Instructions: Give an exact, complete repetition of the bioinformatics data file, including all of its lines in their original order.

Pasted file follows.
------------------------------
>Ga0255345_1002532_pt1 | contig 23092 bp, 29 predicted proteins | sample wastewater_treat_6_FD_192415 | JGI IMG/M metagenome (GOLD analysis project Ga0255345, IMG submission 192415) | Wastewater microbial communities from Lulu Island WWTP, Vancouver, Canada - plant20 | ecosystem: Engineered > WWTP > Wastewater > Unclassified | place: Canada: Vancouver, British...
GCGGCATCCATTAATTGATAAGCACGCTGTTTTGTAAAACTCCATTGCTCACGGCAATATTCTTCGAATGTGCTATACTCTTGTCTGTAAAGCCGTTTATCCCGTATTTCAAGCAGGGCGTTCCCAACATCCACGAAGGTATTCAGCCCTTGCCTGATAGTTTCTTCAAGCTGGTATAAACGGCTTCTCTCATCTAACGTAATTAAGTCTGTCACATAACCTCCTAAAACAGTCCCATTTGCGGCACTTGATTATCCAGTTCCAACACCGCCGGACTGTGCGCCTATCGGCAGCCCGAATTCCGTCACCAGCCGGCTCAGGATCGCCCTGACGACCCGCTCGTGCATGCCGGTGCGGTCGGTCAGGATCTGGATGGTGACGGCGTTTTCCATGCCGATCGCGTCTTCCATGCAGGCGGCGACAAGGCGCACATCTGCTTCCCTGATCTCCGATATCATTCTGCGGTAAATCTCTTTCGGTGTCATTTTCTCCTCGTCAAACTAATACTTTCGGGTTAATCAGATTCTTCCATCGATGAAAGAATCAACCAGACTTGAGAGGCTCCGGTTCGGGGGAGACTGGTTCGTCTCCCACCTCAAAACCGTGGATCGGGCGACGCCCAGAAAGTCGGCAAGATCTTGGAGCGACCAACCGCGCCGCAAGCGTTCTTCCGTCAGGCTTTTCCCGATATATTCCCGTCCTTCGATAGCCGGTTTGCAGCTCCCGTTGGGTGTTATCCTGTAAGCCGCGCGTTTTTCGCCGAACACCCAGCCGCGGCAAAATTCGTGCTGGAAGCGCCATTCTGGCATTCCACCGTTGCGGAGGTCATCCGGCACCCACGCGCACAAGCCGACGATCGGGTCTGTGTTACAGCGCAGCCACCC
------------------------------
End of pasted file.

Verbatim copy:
>Ga0255345_1002532_pt1 | contig 23092 bp, 29 predicted proteins | sample wastewater_treat_6_FD_192415 | JGI IMG/M metagenome (GOLD analysis project Ga0255345, IMG submission 192415) | Wastewater microbial communities from Lulu Island WWTP, Vancouver, Canada - plant20 | ecosystem: Engineered > WWTP > Wastewater > Unclassified | place: Canada: Vancouver, British...
GCGGCATCCATTAATTGATAAGCACGCTGTTTTGTAAAACTCCATTGCTCACGGCAATATTCTTCGAATGTGCTATACTCTTGTCTGTAAAGCCGTTTATCCCGTATTTCAAGCAGGGCGTTCCCAACATCCACGAAGGTATTCAGCCCTTGCCTGATAGTTTCTTCAAGCTGGTATAAACGGCTTCTCTCATCTAACGTAATTAAGTCTGTCACATAACCTCCTAAAACAGTCCCATTTGCGGCACTTGATTATCCAGTTCCAACACCGCCGGACTGTGCGCCTATCGGCAGCCCGAATTCCGTCACCAGCCGGCTCAGGATCGCCCTGACGACCCGCTCGTGCATGCCGGTGCGGTCGGTCAGGATCTGGATGGTGACGGCGTTTTCCATGCCGATCGCGTCTTCCATGCAGGCGGCGACAAGGCGCACATCTGCTTCCCTGATCTCCGATATCATTCTGCGGTAAATCTCTTTCGGTGTCATTTTCTCCTCGTCAAACTAATACTTTCGGGTTAATCAGATTCTTCCATCGATGAAAGAATCAACCAGACTTGAGAGGCTCCGGTTCGGGGGAGACTGGTTCGTCTCCCACCTCAAAACCGTGGATCGGGCGACGCCCAGAAAGTCGGCAAGATCTTGGAGCGACCAACCGCGCCGCAAGCGTTCTTCCGTCAGGCTTTTCCCGATATATTCCCGTCCTTCGATAGCCGGTTTGCAGCTCCCGTTGGGTGTTATCCTGTAAGCCGCGCGTTTTTCGCCGAACACCCAGCCGCGGCAAAATTCGTGCTGGAAGCGCCATTCTGGCATTCCACCGTTGCGGAGGTCATCCGGCACCCACGCGCACAAGCCGACGATCGGGTCTGTGTTACAGCGCAGCCACCC